Nominet suspends domains when law enforcement agencies tell it the domains are being used in crime. No court order is required and Nominet rarely refuses a request.
Registrants can have the suspension lifted if they can show to law enforcement that the allegedly criminal behavior has stopped.
The vast majority of the complaints in 2016 again came from the Police Intellectual Property Crime Unit, which asked for and got 7,617 names suspended.
Just 13 suspensions were reversed, Nominet said. Most of these were due to sites selling so-called “legal highs” being slow to respond to a change in the law.
The controversial ban on “rape” domains resulted in just one suspension among the 2,407 domains automatically flagged for containing rapey substrings.
Nominet published the following infographic with more stats:
A joint US-Polish law enforcement operation has led to the arrest of the alleged owner of the piracy-focused BitTorrent links site KickAssTorrents.
The US Department of Justice announced yesterday that Ukrainian national Artem Vaulin has been arrested in Poland and that it will seek to extradite him to Chicago to face criminal copyright infringement charges.
The site, which has been banned at the ISP level in countries including the UK, provides links to download and share copyrighted works such as movies and music from other BitTorrent users.
But it’s perhaps best known in the domain name industry for regularly jumping from one TLD to another as its domains are terminated by local authorities.
According to the DoJ, it has been seen on kickasstorrents.com, kat.ph (Philippines), kickass.to (Tonga), kickass.so (Somalia) and kat.cr (Costa Rica).
The department said it has seized seven domain names as part of its operation.
According to my records, there are 20 examples of kickasstorrents.example domains in the Alexa one million, all in new gTLDs (though I’ve no idea whether they’re part of the same operation).
The DoJ reckons KAT makes annual revenue of between $12.5 million to $22.3 million from advertising accompanying its links.
ICANN has clarified that it will not terminate new gTLD registries that have piracy web sites in their zones, potentially inflaming an ongoing fight between domain companies and intellectual property interests.
This week’s ICANN 56 policy meeting in Helsinki saw registries and the Intellectual Property Constituency clash over whether an ICANN rule means that registries breach their contract if they don’t suspend piracy domains.
Both sides have different interpretation of the rule, found in the so-called “Public Interest Commitments” or PICs that can be found in Specification 11 of every new gTLD Registry Agreement.
But ICANN chair Steve Crocker, in a letter to the IPC last night, seemed to side strongly with the registries’ interpretation.
Spec 11 states, among other things, that:
Registry Operator will include a provision in its Registry-Registrar Agreement that requires Registrars to include in their Registration Agreements a provision prohibiting Registered Name Holders from distributing malware, abusively operating botnets, phishing, piracy, trademark or copyright infringement, fraudulent or deceptive practices, counterfeiting or otherwise engaging in activity contrary to applicable law, and providing (consistent with applicable law and any related procedures) consequences for such activities including suspension of the domain name.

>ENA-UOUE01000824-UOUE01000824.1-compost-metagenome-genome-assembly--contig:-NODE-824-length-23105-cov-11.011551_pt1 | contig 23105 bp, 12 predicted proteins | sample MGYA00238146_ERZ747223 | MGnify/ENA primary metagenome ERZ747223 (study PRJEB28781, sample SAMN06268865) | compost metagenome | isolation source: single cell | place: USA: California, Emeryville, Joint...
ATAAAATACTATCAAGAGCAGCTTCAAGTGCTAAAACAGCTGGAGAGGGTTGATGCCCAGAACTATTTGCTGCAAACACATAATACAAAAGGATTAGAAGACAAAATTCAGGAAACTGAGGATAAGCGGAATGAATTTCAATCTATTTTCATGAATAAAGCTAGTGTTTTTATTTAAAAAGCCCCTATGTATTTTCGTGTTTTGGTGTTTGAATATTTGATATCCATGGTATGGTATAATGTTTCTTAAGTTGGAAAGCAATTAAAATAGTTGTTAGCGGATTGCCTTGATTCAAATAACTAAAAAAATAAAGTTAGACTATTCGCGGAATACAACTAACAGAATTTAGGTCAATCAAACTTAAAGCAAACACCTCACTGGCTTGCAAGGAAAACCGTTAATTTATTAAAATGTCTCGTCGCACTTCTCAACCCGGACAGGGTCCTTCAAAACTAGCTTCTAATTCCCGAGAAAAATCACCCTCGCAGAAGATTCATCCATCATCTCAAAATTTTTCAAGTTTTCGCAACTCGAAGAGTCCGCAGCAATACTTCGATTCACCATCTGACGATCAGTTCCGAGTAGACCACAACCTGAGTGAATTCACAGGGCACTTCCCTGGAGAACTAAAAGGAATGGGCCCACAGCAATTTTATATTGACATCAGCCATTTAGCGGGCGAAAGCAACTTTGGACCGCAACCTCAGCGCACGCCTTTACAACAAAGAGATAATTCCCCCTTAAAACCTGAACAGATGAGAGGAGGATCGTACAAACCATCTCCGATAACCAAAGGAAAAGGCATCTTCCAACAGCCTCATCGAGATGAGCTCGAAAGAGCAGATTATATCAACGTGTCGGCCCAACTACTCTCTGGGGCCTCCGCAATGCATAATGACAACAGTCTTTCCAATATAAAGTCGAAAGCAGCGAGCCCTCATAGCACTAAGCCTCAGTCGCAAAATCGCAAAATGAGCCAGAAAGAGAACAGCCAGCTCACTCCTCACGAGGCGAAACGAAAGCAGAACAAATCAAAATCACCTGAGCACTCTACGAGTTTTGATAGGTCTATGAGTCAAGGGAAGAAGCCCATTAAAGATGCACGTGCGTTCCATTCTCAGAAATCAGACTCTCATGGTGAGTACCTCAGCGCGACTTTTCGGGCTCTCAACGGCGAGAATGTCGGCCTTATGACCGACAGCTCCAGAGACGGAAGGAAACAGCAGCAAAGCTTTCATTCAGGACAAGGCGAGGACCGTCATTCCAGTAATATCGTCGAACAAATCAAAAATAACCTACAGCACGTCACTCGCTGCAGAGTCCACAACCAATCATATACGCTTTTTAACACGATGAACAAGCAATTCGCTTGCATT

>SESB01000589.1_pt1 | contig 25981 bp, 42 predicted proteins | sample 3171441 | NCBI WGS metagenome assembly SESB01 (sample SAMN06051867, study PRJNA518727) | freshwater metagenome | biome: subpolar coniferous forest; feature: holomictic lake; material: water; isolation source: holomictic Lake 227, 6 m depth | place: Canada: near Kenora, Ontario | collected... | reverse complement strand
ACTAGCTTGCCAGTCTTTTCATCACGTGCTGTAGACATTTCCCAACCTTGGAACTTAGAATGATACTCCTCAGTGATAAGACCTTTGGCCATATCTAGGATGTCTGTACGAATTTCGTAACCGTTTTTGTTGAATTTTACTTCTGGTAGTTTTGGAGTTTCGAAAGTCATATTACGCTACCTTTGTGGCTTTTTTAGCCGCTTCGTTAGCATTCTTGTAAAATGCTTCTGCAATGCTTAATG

A literal reading of this, and the reading favored by registries, is that all registries have to do to be in compliance is to include the piracy prohibitions in their Registry-Registrar Agreement, essentially passing off responsibility for piracy to registrars (which in turn pass of responsibility to registrants).
Registries believe that the phrase “consistent with applicable law and related procedures” means they only have to suspend a domain name when they receive a court order.
Members of the IPC, on the other hand, say this reading is ridiculous.
“We don’t know what this clause means,” Marc Trachtenberg of the IPC said during a session in Helsinki on Tuesday. “It’s got to mean something. It can’t just mean you have to put a provision into a contract, that’s pointless.”
“To put a provision into a contract that you’re not going to enforce, has no meaning,” he added. “And to have a clause that a registry operator or registrar has to comply with a court order, that’s meaningless also. Clearly a registry operator has to comply with a court order.”
Some IPC members think ICANN has “backtracked” by introducing the PICs concept then failing to enforce it.
IPC members in general believe that registries are supposed to not only require their registrars to ban piracy sites, but also to suspend piracy domains when they’re told about them.
Registries including Donuts have started doing this recently on a voluntary basis with partners such as the Motion Picture Association of America, but believe that ICANN should not be in the business of content policing.
“[Spec 11] doesn’t say what some members of the IPC think it says,” Donuts VP Jon Nevett said during the Helsinki session. “To say we’re in blatant violation of that PIC and that ICANN is not enforcing that PIC is problematic.”
The fight kicked off face-to-face in Helsinki, but it has been happening behind the scenes for several months.
The IPC got mad back in February when Crocker, responding to Governmental Advisory Committee concerns about intellectual property abuse, said the issue “appears to be outside of our mandate” (pdf).
That’s a reference to ICANN’s strengthening resolve that it is not and should not be the internet’s “content police”.
Last night, he did, and the clarification is unlikely to make the IPC happy.
Crocker wrote (pdf):
ICANN will bring enforcement actions against Registries that fail to include the required prohibitions and reservations in its end-user agreements and against Registrars that fail to main the required abuse point of contact…
This does not mean, however, that ICANN is required or qualified to make factual and legal determinations as to whether a Registered Name Holder or website operator is violating applicable laws and governmental regulations, and to assess what would constitute an appropriate remedy in any particular situation.
This seems pretty clear — new gTLD registries are not going to be held accountable for domains used for content piracy.
The debate may not be over however.
During Helsinki there was a smaller, semi-private (recorded but not webcast live) meeting of the some registries, IPC and GAC members, hosted by ICANN board member Bruce Tonkin, which evidently concluded that more discussion is needed to reach a common understanding of just what the hell these PICs mean.